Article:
Another stimulus package is “back on track,” with a $1 trillion-plus deal likely to beenacted by early August, Greg Valliere,chief U.S. policy strategist at AGFInvestments, predicted in mid-June.
Two reasons are stoking momentumfor the next package, according to Valliere.
First, the pandemic “obviously isn’t
over yet,” he said. “New cases are spik-
ing (in part because of more testing),
and may stay at high levels because
social distancing was [sometimes]
ignored in recent protests. People are
still tentative about going to restau-
rants, malls or on trips (the battered
airline stocks are a barometer).”
A V-shaped recovery “never seemed
very likely, and now a fresh wave of
virus anxiety has Fed Chairman Jerome
Powell worried about the considerable
downside risks to the economy and the
markets,” he said.
The Fed will lend extensively, Valliere
said, “but Powell insists that Congress
also has to act. And Treasury Secretary
Steven Mnuchin has been increasingly
adamant this week that another stimulus
package is virtually mandatory as state
and local layoffs loom this summer.”
The second reason a stimulus bill will
get done is that the “three key factions in
the stimulus debate all have skin in the
game, and will push for their agendas,”
House Speaker Nancy Pelosi and the
Democrats will press for “massive aid
to state and local governments,” Valliere
said, and “they’ll win at least $500 bil-
lion, but that may not be enough.”
Senate Majority Leader Mitch
McConnell and the Republicans see
“some type of liability protection for
companies [as] a ‘must pass.’ The details
aren’t clear — will there be a federal
fund to aid companies that are sued? —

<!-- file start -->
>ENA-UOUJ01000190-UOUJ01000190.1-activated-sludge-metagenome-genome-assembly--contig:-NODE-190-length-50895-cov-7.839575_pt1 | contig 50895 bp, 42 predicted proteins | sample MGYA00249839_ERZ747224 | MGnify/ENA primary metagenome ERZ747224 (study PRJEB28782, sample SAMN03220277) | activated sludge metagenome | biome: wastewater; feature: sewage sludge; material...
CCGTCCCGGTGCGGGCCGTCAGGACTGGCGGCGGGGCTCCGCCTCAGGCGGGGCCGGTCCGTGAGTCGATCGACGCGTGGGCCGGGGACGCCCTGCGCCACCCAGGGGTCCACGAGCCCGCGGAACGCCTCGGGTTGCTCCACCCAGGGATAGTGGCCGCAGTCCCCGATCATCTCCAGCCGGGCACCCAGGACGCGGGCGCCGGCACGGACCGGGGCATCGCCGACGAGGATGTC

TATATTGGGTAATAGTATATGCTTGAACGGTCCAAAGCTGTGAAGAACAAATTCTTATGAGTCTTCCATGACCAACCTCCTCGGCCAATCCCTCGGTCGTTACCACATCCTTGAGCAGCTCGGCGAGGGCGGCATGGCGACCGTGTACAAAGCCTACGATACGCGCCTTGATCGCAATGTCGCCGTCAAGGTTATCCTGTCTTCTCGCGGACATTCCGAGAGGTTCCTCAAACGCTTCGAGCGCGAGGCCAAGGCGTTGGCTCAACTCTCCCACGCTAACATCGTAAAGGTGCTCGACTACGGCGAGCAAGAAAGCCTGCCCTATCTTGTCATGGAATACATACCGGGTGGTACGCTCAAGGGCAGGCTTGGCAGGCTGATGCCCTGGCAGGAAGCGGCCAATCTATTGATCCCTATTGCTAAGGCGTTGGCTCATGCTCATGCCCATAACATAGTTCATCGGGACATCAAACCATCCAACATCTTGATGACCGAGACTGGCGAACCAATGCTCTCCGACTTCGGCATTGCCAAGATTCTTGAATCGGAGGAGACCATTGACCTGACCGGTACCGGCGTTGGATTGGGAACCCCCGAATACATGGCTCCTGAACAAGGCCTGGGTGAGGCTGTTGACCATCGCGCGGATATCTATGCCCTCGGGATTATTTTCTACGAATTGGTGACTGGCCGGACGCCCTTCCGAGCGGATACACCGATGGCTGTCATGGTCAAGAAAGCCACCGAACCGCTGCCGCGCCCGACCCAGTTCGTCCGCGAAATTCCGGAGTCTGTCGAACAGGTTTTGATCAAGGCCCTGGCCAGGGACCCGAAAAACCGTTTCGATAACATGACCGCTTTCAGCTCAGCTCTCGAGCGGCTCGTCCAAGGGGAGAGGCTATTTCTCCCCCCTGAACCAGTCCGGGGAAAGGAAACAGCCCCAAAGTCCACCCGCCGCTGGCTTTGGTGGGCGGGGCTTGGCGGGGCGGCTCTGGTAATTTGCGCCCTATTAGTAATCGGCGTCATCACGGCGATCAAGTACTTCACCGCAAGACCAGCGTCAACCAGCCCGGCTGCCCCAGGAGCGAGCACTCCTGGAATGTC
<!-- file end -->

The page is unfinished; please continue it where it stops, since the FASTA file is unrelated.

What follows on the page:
but there will be some type of lawsuit
protection in the final measure.”
All of the players, Valliere noted, “are
willing to consider another cash payment
to individuals, perhaps not as generous
as the initial $1,200 checks.” However,
a sticking point will be unemployment
benefits, which expire at the end of July.
“Something far less than the initial$600 per week is possible, but the focuswill be on incentives to get people backto work,” Valliere opined.
Meanwhile, the Paycheck ProtectionProgram, created under the CARES Act,had approved a total of $510.2 billionloans as of May 30, S&P Global reported.
The average loan size for total PPPapprovals was $114,000, with 4.475 million loans approved.
The average loan size for the firstround of PPP stimulus was almost twicethat size, at $206,000, with 1.66 millionloans approved, S&P Global reported.
“With approximately 30 million smallbusinesses in the U.S., this was apparent
By Melanie Waddell
Next Round of Stimulus Likely in Early August
American Institute of CPAs’ study found that 56% of business executives
sought Paycheck Protection Program relief funds.